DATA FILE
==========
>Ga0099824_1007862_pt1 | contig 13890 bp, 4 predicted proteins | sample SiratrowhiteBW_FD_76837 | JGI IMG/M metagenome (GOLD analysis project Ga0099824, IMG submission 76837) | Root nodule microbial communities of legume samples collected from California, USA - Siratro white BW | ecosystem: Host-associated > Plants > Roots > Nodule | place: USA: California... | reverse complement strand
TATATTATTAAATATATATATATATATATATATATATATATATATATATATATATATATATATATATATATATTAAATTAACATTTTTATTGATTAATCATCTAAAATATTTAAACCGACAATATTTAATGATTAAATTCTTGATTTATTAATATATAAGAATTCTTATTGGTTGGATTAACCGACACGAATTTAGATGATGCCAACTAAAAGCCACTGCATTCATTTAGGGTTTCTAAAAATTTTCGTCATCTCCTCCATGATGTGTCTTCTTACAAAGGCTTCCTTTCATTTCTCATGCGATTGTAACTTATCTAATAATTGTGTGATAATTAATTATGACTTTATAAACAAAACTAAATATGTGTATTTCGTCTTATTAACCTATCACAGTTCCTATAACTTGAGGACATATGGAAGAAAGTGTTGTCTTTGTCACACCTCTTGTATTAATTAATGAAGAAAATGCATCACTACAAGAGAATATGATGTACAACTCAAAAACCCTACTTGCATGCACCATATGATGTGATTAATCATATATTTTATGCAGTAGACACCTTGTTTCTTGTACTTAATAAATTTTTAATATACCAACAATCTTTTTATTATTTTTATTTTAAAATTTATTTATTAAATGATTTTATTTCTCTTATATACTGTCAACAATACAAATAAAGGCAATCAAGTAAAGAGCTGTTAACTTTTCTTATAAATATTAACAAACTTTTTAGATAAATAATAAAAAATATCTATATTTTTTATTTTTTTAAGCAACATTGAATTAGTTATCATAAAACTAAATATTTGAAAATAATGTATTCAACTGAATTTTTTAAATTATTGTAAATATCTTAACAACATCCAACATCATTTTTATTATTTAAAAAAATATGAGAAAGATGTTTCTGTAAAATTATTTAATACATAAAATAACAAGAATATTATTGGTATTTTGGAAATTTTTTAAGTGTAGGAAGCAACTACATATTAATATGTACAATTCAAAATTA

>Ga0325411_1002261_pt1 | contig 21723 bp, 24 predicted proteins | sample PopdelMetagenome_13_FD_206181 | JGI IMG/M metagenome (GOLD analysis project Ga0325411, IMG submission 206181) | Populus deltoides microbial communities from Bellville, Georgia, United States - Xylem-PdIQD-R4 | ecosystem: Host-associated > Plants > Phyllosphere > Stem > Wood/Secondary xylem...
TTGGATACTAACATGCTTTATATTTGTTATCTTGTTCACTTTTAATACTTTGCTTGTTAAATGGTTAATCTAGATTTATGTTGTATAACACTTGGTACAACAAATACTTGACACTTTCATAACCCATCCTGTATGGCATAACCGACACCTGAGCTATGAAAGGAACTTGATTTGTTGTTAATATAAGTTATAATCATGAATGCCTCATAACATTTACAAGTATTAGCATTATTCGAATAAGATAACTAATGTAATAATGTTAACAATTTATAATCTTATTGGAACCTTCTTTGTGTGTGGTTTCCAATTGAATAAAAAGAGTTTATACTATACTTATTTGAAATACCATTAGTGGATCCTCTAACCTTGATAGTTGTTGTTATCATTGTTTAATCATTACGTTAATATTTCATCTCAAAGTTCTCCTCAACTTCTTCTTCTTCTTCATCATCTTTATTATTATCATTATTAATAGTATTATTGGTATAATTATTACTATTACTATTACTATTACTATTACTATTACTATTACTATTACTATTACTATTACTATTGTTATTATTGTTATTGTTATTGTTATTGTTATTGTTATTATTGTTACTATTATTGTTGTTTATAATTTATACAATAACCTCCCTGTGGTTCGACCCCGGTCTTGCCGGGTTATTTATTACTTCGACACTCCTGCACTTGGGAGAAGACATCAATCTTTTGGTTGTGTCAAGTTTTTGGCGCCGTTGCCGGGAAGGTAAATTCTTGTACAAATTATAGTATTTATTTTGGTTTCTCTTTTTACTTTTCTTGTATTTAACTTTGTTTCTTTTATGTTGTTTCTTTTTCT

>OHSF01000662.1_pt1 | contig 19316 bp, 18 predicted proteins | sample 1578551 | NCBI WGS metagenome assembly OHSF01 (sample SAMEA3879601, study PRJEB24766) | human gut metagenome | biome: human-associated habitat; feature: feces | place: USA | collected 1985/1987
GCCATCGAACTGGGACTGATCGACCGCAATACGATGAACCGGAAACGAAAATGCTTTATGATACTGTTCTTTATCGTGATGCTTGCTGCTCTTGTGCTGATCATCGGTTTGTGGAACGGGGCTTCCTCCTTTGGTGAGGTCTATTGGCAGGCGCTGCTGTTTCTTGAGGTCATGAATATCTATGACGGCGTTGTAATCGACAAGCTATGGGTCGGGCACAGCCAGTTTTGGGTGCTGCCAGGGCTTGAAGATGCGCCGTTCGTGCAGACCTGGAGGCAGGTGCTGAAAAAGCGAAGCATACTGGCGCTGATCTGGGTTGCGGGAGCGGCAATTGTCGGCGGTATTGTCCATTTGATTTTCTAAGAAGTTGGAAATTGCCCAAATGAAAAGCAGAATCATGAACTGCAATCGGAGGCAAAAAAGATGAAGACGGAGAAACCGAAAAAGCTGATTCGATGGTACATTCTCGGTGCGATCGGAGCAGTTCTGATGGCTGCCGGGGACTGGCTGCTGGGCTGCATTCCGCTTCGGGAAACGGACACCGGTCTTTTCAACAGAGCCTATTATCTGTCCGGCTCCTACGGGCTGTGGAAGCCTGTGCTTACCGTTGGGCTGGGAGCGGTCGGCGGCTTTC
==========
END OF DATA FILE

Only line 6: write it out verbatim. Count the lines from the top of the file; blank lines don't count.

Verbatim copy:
GCCATCGAACTGGGACTGATCGACCGCAATACGATGAACCGGAAACGAAAATGCTTTATGATACTGTTCTTTATCGTGATGCTTGCTGCTCTTGTGCTGATCATCGGTTTGTGGAACGGGGCTTCCTCCTTTGGTGAGGTCTATTGGCAGGCGCTGCTGTTTCTTGAGGTCATGAATATCTATGACGGCGTTGTAATCGACAAGCTATGGGTCGGGCACAGCCAGTTTTGGGTGCTGCCAGGGCTTGAAGATGCGCCGTTCGTGCAGACCTGGAGGCAGGTGCTGAAAAAGCGAAGCATACTGGCGCTGATCTGGGTTGCGGGAGCGGCAATTGTCGGCGGTATTGTCCATTTGATTTTCTAAGAAGTTGGAAATTGCCCAAATGAAAAGCAGAATCATGAACTGCAATCGGAGGCAAAAAAGATGAAGACGGAGAAACCGAAAAAGCTGATTCGATGGTACATTCTCGGTGCGATCGGAGCAGTTCTGATGGCTGCCGGGGACTGGCTGCTGGGCTGCATTCCGCTTCGGGAAACGGACACCGGTCTTTTCAACAGAGCCTATTATCTGTCCGGCTCCTACGGGCTGTGGAAGCCTGTGCTTACCGTTGGGCTGGGAGCGGTCGGCGGCTTTC